If you want to say something about how you’re feeling, you could say something like, “Oh sweetie, I’m feeling a bit flat tonight. My mind has some strange thoughts going through it. And I miss feeling connected with you.”
And when they ask what they are, don’t tell them.
I usually say something like, “Let’s not go into it. I’m pretty sure my head’s a little twisted right now, but if there is something to talk about, let’s do it when I’m feeling better.”
And do you know what? On the odd occasion where there is something to talk about, if I wait until I’m feeling better, its no big deal: I talk, he listens, we both talk, and done. That kind of conversation is just not possible for me when I’m feeling flat.
And then we cuddle. Because I like cuddling.
Result: You and your partner have some level of connection, you’ve honored your “flatness” by accepting it, and you’ve avoided a silly discussion based on a misperception.
But what if this isn’t just me being depressed; I mean, I shouldn’t tolerate being treated badly, right?
Your mind may try to convince you that this incident you’re so mad about must be sorted out immediately. But before you do, ask yourself, is there a chance I’m a little flat?
Because if you are, there’s a good chance you’re reading the situation incorrectly.
A while ago I went out with a couple of friends. At the end of the evening, one friend took me aside and said, “Wow, Greg is being so critical tonight.”
Which seemed strange to me, since he was the one being critical. He thought Greg was critical of him, when really it was him being critical of himself.
And this is my point.
So how do you honor yourself when you’re depressed and give yourself the love and kindness you need without blowing up an otherwise loving relationship?
1. Don’t believe everything your mind says.
Your mind’s always telling you things that aren’t true, and this applies even more so when you’re depressed. The more you can differentiate between you and your mind, the easier this gets. See if you can step back and think, “Ah, look at what I’m thinking now.”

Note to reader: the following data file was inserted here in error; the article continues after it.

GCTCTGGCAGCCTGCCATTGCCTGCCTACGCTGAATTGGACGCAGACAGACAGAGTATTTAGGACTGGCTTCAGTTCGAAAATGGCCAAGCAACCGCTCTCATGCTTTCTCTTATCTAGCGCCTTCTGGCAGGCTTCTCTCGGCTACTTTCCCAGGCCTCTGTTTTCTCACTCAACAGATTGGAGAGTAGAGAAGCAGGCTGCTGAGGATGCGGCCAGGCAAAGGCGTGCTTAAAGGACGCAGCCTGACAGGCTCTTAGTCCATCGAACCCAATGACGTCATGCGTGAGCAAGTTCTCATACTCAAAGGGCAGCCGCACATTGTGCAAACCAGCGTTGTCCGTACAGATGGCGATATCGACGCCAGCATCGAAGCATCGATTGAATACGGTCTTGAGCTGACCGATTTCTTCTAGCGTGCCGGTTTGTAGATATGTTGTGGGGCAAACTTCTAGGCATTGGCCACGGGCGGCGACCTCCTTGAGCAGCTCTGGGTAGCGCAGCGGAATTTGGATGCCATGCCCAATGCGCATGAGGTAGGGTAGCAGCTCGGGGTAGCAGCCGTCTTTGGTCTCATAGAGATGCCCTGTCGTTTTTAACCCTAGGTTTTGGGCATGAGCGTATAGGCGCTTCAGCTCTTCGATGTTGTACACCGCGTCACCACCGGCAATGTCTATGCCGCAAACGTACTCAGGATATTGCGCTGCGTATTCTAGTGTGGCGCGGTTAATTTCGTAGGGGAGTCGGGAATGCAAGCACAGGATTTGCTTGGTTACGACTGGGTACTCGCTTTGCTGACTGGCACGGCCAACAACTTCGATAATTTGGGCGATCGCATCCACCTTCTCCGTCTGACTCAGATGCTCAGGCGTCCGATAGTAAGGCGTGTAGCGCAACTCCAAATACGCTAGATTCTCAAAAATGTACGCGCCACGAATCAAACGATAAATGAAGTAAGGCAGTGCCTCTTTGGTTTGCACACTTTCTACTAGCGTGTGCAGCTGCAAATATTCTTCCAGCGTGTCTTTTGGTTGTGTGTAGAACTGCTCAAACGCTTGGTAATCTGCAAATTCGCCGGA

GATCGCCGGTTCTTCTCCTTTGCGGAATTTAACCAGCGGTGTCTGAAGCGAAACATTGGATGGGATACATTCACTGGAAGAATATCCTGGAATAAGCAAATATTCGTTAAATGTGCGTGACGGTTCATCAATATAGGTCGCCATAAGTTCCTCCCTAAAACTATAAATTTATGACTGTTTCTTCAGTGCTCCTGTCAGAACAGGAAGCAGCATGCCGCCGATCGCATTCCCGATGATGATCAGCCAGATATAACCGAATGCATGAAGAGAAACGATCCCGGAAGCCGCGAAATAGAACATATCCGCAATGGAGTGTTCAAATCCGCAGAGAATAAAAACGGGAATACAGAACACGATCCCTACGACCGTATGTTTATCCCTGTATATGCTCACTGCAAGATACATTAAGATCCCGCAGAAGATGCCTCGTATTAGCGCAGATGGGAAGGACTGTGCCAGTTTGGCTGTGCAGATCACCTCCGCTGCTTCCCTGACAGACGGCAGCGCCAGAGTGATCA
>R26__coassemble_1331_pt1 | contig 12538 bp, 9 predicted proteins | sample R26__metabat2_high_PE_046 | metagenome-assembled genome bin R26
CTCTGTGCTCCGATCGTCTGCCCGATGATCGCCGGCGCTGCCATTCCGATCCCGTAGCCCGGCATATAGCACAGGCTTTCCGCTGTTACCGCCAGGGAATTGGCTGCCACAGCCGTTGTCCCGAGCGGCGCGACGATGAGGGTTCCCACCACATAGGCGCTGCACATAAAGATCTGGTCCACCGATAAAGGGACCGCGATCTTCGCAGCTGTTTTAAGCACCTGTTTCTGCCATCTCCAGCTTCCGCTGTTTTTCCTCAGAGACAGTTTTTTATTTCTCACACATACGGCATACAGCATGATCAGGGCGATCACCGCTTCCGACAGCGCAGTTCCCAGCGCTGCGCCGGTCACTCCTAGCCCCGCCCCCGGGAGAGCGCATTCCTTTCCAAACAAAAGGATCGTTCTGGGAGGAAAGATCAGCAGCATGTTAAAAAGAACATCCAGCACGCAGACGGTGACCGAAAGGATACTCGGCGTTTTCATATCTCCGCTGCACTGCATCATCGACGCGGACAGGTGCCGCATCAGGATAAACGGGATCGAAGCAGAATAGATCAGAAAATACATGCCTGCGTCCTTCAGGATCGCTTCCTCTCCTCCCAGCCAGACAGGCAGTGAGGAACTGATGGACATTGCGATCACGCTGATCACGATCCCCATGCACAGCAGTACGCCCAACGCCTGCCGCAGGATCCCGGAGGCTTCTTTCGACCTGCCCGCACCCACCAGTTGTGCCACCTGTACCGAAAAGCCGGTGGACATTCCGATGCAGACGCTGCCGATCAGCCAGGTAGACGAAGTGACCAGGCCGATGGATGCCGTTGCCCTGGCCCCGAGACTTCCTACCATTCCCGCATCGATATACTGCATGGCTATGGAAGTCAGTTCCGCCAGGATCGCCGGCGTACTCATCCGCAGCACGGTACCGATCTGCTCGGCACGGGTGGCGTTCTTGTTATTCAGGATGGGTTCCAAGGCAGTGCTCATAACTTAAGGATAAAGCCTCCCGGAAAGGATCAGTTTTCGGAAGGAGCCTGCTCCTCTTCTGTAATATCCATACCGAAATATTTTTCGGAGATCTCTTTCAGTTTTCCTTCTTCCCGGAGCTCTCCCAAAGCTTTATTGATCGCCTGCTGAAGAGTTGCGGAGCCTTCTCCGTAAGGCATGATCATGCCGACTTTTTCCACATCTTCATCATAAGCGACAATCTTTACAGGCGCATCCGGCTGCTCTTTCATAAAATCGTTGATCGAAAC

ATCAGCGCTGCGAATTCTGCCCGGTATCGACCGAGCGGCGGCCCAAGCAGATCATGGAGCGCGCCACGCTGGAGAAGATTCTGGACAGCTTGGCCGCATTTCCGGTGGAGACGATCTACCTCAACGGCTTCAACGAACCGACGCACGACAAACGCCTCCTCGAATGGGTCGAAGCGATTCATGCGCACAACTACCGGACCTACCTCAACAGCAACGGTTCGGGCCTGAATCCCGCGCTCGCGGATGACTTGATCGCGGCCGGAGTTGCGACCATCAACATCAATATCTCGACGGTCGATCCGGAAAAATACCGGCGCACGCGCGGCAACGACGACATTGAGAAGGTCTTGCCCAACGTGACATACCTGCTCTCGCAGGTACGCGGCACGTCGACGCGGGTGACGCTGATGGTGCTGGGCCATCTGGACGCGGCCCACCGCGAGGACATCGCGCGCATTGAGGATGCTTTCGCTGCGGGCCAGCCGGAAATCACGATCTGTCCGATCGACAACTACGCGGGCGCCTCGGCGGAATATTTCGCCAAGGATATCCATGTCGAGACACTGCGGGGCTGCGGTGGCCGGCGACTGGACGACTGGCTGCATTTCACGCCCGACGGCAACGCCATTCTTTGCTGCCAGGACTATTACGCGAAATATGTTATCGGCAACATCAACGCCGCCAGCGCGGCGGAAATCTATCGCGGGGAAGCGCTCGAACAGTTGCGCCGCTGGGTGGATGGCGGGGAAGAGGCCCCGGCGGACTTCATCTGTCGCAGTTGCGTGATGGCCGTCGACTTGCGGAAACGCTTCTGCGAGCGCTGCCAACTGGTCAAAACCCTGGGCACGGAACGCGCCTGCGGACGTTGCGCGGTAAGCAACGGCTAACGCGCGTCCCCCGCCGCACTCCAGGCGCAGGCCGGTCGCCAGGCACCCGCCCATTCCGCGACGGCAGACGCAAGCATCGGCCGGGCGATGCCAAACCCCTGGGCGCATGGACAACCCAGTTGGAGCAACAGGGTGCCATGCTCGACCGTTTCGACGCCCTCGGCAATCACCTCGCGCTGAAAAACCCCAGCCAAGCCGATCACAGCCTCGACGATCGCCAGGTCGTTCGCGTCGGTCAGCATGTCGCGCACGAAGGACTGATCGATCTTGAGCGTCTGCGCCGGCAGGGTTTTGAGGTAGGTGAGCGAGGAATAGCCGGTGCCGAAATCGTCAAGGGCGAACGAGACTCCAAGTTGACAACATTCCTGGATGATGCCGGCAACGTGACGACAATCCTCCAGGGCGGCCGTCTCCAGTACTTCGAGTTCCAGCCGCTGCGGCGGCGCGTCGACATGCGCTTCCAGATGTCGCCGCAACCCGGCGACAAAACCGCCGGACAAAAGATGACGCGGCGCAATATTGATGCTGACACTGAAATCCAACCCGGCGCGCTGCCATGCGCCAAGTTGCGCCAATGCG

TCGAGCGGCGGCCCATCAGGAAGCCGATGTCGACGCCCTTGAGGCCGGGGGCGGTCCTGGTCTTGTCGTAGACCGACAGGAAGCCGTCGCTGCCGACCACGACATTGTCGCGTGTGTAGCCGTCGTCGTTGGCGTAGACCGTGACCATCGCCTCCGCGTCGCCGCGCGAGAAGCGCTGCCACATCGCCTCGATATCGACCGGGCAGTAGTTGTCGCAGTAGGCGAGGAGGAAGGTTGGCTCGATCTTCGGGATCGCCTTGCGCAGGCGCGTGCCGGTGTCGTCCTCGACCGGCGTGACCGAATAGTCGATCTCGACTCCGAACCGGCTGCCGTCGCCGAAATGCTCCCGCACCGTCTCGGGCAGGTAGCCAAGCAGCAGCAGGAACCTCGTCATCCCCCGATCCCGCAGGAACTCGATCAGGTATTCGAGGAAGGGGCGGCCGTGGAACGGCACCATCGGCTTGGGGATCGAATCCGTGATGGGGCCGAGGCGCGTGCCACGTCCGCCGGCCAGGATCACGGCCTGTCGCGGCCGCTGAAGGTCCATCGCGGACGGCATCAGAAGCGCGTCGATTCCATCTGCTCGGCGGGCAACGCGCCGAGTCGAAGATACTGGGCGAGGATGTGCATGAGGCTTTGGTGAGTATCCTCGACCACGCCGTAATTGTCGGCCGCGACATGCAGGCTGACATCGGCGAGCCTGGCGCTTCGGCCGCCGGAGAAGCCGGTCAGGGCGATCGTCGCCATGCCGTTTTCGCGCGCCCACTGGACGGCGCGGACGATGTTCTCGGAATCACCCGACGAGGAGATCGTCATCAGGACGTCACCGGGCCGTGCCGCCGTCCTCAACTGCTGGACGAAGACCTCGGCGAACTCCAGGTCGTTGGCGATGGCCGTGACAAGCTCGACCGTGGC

2. Don’t make assumptions.
Watch out for assumptions your mind is making. Look at what you’re mad about. Did they actually say that, or are you drawing conclusions yourself?
Chances are, you’re just seeing a reflection of your own thoughts. And anyway, if anything your mind is telling you is real, it’ll still be there when you’re not feeling so flat, by which time any conversation you do have will be infinitely easier and more productive.
3. Connect with your loved one over the bigger picture.
Try sharing the bigger picture of how you’re feeling (“Honey, I think I might be depressed”), rather than voicing your criticism of them. If there really is something bothering you, it’ll still be there when your depressed feelings have passed; and I promise you, it’ll be a whole lot easier to talk about it then!
4. Know that your mind is very convincing.
Your mind may think it is absolutely imperative that you bring up the issue. And you know what? You might still decide to. It’s your call. If you do find yourself in a discussion that you later regret, don’t worry about it; it’s all okay. It might be helpful to show this article to your partner.
5. This time will pass.
And even though you can’t feel it right now, you have all the calm and peaceful loving feelings inside of you.
Kind wishes and loving relationships to you!
About Lisa Esile
Lisa grew up in New Zealand and now lives in Los Angeles. Lisa and her husband Franco are the authors of WHOSE MIND IS IT ANYWAY: GET OUT OF YOUR HEAD AND INTO YOUR LIFE (Penguin Random House, 2016). You can grab a FREE copy of her book, "The Lazy Person's Guide to Feeling Awesome and Ultimate ALL the time," here!